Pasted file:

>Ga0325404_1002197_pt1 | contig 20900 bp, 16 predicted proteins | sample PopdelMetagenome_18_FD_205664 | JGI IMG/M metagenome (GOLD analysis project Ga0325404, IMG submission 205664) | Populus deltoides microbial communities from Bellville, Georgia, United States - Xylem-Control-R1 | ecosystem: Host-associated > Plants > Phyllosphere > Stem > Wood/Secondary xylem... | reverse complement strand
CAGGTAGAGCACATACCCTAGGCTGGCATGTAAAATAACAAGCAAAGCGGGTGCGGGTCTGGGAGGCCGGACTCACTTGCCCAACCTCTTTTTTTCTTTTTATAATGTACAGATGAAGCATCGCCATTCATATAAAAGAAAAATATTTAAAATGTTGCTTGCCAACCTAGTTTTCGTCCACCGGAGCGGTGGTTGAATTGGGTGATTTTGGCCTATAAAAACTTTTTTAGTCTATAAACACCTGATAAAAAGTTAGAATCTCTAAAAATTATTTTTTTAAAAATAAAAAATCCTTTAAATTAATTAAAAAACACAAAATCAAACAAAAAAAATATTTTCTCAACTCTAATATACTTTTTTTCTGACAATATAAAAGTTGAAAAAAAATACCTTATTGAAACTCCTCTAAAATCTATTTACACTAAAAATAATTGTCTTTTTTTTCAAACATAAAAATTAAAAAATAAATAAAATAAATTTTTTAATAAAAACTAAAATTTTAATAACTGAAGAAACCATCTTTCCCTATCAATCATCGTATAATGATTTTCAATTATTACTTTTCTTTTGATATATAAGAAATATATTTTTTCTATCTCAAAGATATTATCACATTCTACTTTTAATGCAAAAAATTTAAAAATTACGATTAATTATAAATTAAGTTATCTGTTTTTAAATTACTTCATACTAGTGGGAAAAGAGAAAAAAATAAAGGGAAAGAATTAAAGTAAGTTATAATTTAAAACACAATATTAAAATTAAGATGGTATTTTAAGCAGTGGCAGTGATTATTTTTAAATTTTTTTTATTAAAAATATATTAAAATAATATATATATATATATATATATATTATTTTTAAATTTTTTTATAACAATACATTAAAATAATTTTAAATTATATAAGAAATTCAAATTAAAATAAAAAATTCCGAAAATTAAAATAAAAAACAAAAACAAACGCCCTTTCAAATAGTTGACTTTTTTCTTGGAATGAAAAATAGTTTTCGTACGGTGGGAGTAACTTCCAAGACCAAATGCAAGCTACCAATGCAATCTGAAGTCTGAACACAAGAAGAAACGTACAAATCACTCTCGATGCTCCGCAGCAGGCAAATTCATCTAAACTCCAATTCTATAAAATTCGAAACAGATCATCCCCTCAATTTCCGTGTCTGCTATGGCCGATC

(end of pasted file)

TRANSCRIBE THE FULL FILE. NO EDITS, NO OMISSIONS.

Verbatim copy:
>Ga0325404_1002197_pt1 | contig 20900 bp, 16 predicted proteins | sample PopdelMetagenome_18_FD_205664 | JGI IMG/M metagenome (GOLD analysis project Ga0325404, IMG submission 205664) | Populus deltoides microbial communities from Bellville, Georgia, United States - Xylem-Control-R1 | ecosystem: Host-associated > Plants > Phyllosphere > Stem > Wood/Secondary xylem... | reverse complement strand
CAGGTAGAGCACATACCCTAGGCTGGCATGTAAAATAACAAGCAAAGCGGGTGCGGGTCTGGGAGGCCGGACTCACTTGCCCAACCTCTTTTTTTCTTTTTATAATGTACAGATGAAGCATCGCCATTCATATAAAAGAAAAATATTTAAAATGTTGCTTGCCAACCTAGTTTTCGTCCACCGGAGCGGTGGTTGAATTGGGTGATTTTGGCCTATAAAAACTTTTTTAGTCTATAAACACCTGATAAAAAGTTAGAATCTCTAAAAATTATTTTTTTAAAAATAAAAAATCCTTTAAATTAATTAAAAAACACAAAATCAAACAAAAAAAATATTTTCTCAACTCTAATATACTTTTTTTCTGACAATATAAAAGTTGAAAAAAAATACCTTATTGAAACTCCTCTAAAATCTATTTACACTAAAAATAATTGTCTTTTTTTTCAAACATAAAAATTAAAAAATAAATAAAATAAATTTTTTAATAAAAACTAAAATTTTAATAACTGAAGAAACCATCTTTCCCTATCAATCATCGTATAATGATTTTCAATTATTACTTTTCTTTTGATATATAAGAAATATATTTTTTCTATCTCAAAGATATTATCACATTCTACTTTTAATGCAAAAAATTTAAAAATTACGATTAATTATAAATTAAGTTATCTGTTTTTAAATTACTTCATACTAGTGGGAAAAGAGAAAAAAATAAAGGGAAAGAATTAAAGTAAGTTATAATTTAAAACACAATATTAAAATTAAGATGGTATTTTAAGCAGTGGCAGTGATTATTTTTAAATTTTTTTTATTAAAAATATATTAAAATAATATATATATATATATATATATATTATTTTTAAATTTTTTTATAACAATACATTAAAATAATTTTAAATTATATAAGAAATTCAAATTAAAATAAAAAATTCCGAAAATTAAAATAAAAAACAAAAACAAACGCCCTTTCAAATAGTTGACTTTTTTCTTGGAATGAAAAATAGTTTTCGTACGGTGGGAGTAACTTCCAAGACCAAATGCAAGCTACCAATGCAATCTGAAGTCTGAACACAAGAAGAAACGTACAAATCACTCTCGATGCTCCGCAGCAGGCAAATTCATCTAAACTCCAATTCTATAAAATTCGAAACAGATCATCCCCTCAATTTCCGTGTCTGCTATGGCCGATC